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Athletic programs at public colleges feel California's budget ax

Athletic departments throughout California's three-tiered college system are under pressure to cut spending. They cope in various ways, some with drastic action. UC Irvine is dropping five sports.

August 07, 2009|David Wharton

The telephone rang early that morning while Chris Rosales was in the shower, so the news reached him by way of an urgent message.

When the UC Irvine swimmer listened to his answering machine, he heard his coach asking him to call back as soon as possible.

"That didn't sound good," Rosales said. "I knew something was up."

The California budget crisis has put state colleges and universities under tremendous pressure to cut spending. Schools have eliminated classes, raised fees and asked faculty to take unpaid furlough days.

Now intercollegiate athletics are feeling the bite.

At Irvine, officials abruptly dropped five sports -- including men's and women's swimming -- just before the new school year.

"The best word I can think of is shocked," Rosales said. "We didn't see this coming."

A comparable scenario is playing out at Los Angeles City College, with every sport except women's volleyball suspended until next summer. Not all schools are taking such drastic measures, but athletic departments across the state are scrambling to become, as one official said, leaner and meaner.

"No one is arguing that athletics are more important than academics," said Carlyle Carter, president of the California Community College Athletic Assn. "We know that extracurriculars are the first to feel that pinch."

The overall scope of the cutbacks is hard to predict. Schools within the state's three-tier system have the autonomy to deal with budget matters in different ways, and athletic spending ranges from several hundred thousand dollars at junior colleges to $65 million at UCLA.

Also, larger schools might be able to boost revenue through football and basketball.

Regardless, the tough economy could affect more than 10,000 student-athletes in the University of California and California State University systems, and about 25,000 more at community colleges.

So far, some changes have been minor. The University of California saved $140,000 by putting its media guides exclusively online; Chico State won't be handing out team schedules on refrigerator magnets.

Several conferences have canceled their annual meetings in favor of teleconferences.

"Every little thing you can do, it adds up," said Mitch Cox, a Chico State assistant athletic director.

Bigger changes will come later, affecting how and where games are played.

San Jose State announced it is backing out of a scheduled football game at rival Stanford in 2010, opting to travel to Alabama instead.

The Spartans risk a big loss on the field, playing a traditional powerhouse on the road, because Southeastern Conference schools are known to pay visiting teams in the neighborhood of $1 million. Stanford wasn't going to pay nearly that much.

Spartans Coach Dick Tomey, who declined to be interviewed, said through a spokesman that the switch offers a "significant benefit" and "will help put the football program in a better financial position."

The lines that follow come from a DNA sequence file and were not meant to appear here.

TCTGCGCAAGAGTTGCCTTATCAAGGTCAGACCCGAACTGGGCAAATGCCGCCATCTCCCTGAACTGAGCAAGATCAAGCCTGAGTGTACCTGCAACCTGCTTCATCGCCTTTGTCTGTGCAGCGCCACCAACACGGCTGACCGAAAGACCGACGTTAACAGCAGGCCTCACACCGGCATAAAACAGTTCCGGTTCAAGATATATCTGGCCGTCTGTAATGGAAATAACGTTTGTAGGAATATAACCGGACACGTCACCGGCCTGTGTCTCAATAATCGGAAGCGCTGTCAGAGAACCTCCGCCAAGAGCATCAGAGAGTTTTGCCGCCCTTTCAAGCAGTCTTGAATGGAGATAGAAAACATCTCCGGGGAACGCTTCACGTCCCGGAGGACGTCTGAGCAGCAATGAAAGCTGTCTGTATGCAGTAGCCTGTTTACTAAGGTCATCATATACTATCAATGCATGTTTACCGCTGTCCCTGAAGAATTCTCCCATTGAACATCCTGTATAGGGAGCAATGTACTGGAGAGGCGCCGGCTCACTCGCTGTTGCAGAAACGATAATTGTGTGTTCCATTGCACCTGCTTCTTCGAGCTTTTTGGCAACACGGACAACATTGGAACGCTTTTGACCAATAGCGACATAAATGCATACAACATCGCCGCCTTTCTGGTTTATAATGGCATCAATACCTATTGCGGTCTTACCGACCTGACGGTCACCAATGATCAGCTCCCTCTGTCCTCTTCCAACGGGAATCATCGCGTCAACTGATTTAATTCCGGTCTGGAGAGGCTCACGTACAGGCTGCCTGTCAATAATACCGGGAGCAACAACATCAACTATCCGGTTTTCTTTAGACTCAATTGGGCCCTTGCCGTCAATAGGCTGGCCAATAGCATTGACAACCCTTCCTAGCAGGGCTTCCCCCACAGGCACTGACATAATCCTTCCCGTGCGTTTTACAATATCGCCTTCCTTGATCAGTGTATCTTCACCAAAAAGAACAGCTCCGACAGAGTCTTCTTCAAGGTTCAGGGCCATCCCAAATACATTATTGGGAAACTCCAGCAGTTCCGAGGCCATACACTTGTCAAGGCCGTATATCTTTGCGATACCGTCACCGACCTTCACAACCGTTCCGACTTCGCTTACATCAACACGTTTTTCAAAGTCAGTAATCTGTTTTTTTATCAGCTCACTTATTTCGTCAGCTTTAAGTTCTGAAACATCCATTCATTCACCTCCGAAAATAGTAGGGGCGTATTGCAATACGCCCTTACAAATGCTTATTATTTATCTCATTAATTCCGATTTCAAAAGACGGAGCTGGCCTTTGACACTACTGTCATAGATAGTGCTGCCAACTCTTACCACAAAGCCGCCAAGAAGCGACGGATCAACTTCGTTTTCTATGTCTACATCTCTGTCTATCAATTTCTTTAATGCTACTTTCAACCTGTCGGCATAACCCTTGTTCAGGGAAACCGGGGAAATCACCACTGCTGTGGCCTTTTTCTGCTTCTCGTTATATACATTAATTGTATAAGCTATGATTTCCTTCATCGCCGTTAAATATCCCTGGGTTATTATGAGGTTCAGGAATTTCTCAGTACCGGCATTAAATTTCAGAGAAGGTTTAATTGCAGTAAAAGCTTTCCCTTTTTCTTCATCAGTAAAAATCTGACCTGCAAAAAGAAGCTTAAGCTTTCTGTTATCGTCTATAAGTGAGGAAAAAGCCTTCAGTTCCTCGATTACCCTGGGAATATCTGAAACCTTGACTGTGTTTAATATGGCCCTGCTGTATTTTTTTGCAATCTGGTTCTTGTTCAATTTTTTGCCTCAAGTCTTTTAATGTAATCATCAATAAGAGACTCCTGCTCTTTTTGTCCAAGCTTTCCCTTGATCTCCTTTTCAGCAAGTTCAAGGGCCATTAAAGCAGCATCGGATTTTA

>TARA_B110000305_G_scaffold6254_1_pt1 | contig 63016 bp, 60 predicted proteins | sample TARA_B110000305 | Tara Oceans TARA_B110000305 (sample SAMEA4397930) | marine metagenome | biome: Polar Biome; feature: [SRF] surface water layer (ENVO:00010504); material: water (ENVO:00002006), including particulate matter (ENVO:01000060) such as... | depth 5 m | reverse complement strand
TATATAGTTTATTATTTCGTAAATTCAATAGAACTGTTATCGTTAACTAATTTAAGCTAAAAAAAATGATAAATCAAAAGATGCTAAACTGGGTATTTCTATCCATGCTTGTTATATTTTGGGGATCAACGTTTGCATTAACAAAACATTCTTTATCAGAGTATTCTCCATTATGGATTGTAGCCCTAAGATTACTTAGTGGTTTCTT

At UCLA, Athletic Director Dan Guerrero has shaved $1.5 million from his budget and is rethinking the schedules for many of his teams.

Although football and basketball will not be affected, other squads might stick closer to home. The Bruins' baseball team, for example, traveled to East Carolina, Houston and Oklahoma last season.

"We don't need to do that for our strength of schedule," Guerrero said. "With the quality of competition that exists in Southern California, the ability to play a three-game series against a Fullerton, a Long Beach, is almost as important as flying halfway across the country."

Bruins baseball Coach John Savage expects his players will understand: "From their families and all that's going on, they're very conscious of the economic times."

Community colleges are considering proposals to dismantle existing conferences and regroup schools by geography, ensuring the shortest possible distance between campuses, Carter said.

Regular seasons could be abridged and, in some cases, organized into tournament settings involving several teams.

"With some sports, like softball, you could play multiple games at a single site in a single day," Carter said. "You could play more than one opponent."

The experience might not be as enjoyable, he said, but "our athletic directors are under the gun right now."

Budget concerns have prompted other travel changes. San Diego State teams will bus rather than fly to conference games against Nevada Las Vegas. The Cal football team will do likewise for an October game at UCLA, saving $135,000.

"By the time you get to the airport and do the check-in and all that, it's maybe one hour more" to take the bus, Coach Jeff Tedford said. "I think it'll be fine."

While athletic directors and conference officials search for additional ways to save, they also wrestle with the issue of furlough days.

On Monday, for instance, no one answered the telephones at Fresno State. A recording informed callers that university employees had been kept home.

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